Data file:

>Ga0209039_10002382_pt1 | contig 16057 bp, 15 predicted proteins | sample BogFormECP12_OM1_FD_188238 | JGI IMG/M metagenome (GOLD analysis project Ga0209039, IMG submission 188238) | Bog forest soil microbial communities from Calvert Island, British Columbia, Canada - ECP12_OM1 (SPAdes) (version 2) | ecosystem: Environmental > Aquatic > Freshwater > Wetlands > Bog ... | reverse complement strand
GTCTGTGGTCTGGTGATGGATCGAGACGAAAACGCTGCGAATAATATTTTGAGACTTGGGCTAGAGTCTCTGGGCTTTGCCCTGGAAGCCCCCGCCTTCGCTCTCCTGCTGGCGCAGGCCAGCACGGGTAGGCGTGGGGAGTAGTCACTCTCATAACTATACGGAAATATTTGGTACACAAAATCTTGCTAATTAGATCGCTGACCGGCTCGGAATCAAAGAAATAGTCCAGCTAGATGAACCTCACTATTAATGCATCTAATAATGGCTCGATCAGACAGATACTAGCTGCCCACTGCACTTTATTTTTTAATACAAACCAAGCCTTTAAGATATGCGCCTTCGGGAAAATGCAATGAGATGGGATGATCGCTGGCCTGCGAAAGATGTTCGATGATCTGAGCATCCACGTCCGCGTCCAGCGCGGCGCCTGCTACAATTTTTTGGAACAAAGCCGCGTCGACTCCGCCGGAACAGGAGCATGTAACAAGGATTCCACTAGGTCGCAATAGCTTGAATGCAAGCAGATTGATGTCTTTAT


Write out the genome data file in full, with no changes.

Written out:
>Ga0209039_10002382_pt1 | contig 16057 bp, 15 predicted proteins | sample BogFormECP12_OM1_FD_188238 | JGI IMG/M metagenome (GOLD analysis project Ga0209039, IMG submission 188238) | Bog forest soil microbial communities from Calvert Island, British Columbia, Canada - ECP12_OM1 (SPAdes) (version 2) | ecosystem: Environmental > Aquatic > Freshwater > Wetlands > Bog ... | reverse complement strand
GTCTGTGGTCTGGTGATGGATCGAGACGAAAACGCTGCGAATAATATTTTGAGACTTGGGCTAGAGTCTCTGGGCTTTGCCCTGGAAGCCCCCGCCTTCGCTCTCCTGCTGGCGCAGGCCAGCACGGGTAGGCGTGGGGAGTAGTCACTCTCATAACTATACGGAAATATTTGGTACACAAAATCTTGCTAATTAGATCGCTGACCGGCTCGGAATCAAAGAAATAGTCCAGCTAGATGAACCTCACTATTAATGCATCTAATAATGGCTCGATCAGACAGATACTAGCTGCCCACTGCACTTTATTTTTTAATACAAACCAAGCCTTTAAGATATGCGCCTTCGGGAAAATGCAATGAGATGGGATGATCGCTGGCCTGCGAAAGATGTTCGATGATCTGAGCATCCACGTCCGCGTCCAGCGCGGCGCCTGCTACAATTTTTTGGAACAAAGCCGCGTCGACTCCGCCGGAACAGGAGCATGTAACAAGGATTCCACTAGGTCGCAATAGCTTGAATGCAAGCAGATTGATGTCTTTAT